Groupon’s growth from a little-known start-up peddling group-buying discounts to a shopping force that spawned countless clones and a rumoured $6 billion bid from Google was one of the top tech stories in 2010.
So what’s in store for next year? I believe that many of the companies trying to mimic Groupon will fail in 2011 unless they address the growing needs of the entire marketplace.
There are three key areas where I think the collective buying market will change in 2011: consumers will get smarter, merchants will fight back and the role of the sales force will become less prominent. If the clones don’t differentiate in these areas, they’re unlikely to follow a Groupon-like trajectory.
First off, consumers are getting smarter and beginning to demand quality deals that target their practical needs, as opposed to deal-a-day schemes. The companies that can offer a variety of deals and personalise to the users’ needs will win in 2011.
Social networks and friend recommendations will become increasingly important to the collective buying market as consumers look for curated content. This is how the truly high value deals will separate from the pack of mundane daily email blasts.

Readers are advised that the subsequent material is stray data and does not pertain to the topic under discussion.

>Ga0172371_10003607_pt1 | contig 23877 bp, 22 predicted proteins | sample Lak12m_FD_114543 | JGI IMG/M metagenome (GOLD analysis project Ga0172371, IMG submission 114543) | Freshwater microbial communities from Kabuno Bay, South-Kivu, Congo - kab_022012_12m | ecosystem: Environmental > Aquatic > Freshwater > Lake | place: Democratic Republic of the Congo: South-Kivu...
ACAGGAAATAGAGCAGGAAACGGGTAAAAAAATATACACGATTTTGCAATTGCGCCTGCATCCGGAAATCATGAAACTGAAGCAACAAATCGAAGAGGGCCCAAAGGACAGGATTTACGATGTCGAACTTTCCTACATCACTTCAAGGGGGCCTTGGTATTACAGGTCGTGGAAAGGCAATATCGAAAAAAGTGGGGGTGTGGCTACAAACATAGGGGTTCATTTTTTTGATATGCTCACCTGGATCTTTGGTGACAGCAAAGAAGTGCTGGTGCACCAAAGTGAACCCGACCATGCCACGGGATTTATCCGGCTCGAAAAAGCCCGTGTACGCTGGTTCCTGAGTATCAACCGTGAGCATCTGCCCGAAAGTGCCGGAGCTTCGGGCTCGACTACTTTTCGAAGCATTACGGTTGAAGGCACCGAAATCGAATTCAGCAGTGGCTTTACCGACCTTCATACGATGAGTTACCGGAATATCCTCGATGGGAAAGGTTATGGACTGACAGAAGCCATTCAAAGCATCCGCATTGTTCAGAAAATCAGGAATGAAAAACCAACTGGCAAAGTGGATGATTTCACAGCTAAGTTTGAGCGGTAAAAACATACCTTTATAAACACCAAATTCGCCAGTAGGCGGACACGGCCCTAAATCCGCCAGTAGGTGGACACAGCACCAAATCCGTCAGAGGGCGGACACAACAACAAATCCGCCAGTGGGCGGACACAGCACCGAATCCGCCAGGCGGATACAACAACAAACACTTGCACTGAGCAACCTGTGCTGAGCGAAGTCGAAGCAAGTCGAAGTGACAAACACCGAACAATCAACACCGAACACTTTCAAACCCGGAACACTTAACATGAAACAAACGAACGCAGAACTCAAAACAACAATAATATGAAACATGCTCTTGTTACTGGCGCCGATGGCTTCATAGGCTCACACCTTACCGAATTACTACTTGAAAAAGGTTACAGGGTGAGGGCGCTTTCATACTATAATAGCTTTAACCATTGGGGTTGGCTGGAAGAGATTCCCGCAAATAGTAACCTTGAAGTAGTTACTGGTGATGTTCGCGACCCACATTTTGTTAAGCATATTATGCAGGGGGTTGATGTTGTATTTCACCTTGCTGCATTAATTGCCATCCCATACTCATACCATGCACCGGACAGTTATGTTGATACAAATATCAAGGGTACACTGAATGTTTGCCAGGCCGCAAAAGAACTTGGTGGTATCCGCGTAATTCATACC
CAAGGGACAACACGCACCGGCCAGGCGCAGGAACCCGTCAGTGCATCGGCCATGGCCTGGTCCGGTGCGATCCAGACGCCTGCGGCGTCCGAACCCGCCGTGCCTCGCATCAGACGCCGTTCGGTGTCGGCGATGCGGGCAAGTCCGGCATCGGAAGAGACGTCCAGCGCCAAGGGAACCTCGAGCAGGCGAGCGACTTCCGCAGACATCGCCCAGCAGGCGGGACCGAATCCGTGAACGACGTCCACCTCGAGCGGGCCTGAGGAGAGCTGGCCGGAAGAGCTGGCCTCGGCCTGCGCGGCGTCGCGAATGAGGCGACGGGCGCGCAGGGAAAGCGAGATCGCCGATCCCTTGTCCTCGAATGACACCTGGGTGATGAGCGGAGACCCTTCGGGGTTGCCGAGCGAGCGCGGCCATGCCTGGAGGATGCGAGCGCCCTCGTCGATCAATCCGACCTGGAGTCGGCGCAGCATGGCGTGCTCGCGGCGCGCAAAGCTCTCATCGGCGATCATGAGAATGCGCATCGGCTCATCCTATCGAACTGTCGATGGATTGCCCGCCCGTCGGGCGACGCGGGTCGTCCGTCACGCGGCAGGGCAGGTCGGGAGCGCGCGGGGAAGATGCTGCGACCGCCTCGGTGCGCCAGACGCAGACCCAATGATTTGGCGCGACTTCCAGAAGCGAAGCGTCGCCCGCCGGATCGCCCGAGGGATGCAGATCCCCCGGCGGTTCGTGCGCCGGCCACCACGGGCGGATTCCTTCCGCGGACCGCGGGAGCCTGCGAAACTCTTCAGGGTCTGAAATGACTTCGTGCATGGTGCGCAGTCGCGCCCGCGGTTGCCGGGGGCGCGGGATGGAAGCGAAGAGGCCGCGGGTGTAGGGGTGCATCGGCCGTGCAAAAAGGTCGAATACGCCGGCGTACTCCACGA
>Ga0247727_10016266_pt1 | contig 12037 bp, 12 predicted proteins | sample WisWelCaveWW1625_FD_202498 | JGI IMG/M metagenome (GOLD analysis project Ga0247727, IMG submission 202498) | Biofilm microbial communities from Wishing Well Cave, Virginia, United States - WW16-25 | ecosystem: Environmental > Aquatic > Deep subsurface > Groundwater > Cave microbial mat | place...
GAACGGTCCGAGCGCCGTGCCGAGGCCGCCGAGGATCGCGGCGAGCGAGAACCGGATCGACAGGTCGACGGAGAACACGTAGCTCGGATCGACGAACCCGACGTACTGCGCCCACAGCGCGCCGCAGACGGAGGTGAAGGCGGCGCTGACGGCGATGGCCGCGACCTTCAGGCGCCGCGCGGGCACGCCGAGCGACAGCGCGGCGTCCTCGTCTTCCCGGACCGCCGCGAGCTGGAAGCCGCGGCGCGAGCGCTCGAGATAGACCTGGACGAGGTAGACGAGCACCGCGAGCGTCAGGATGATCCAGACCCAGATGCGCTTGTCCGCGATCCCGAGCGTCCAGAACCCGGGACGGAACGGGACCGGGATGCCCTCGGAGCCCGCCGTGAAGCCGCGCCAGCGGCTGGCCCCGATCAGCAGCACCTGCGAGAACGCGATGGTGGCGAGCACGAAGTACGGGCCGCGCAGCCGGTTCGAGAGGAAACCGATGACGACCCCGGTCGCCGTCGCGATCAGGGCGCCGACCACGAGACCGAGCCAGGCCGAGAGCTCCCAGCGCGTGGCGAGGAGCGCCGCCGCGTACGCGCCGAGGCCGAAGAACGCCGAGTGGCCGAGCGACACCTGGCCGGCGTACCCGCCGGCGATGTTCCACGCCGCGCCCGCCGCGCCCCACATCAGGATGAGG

Over the past year, many local retailers have noted huge losses from the influx of thousands of disloyal “deal seeker” customers. As more local retailers seek targeted promotions of smaller quantity to better meet their needs, Groupon and its clones may be forced to scale with larger national brands. Merchants may even begin taking matters into their own hands in an effort to keep “Groupon’s cut” for themselves. In New York, we’ve seen a number of merchants leveraging their customer base to distribute their own daily deal on their own homepages. Merchants will also be looking for solutions that encourage repeat customers. According to reports, Groupon’s model yields a customer return rate of roughly 20 per cent. Targeting by location and demographics will be increasingly important to finding high quality, repeat customers.
Finally, local sales forces have reached a saturation point. Merchants are tired of being bombarded with sales calls and the market is now educated on collective buying. Product differentiation will be crucial in 2011 as sales efficiency reaches its peak. Merchants are tired of getting 4-5 sales calls a day so collective buying firms that don’t figure out a new way to grab the merchant’s attention will be left behind.
What do you think will happen to the Groupon clones in 2011?
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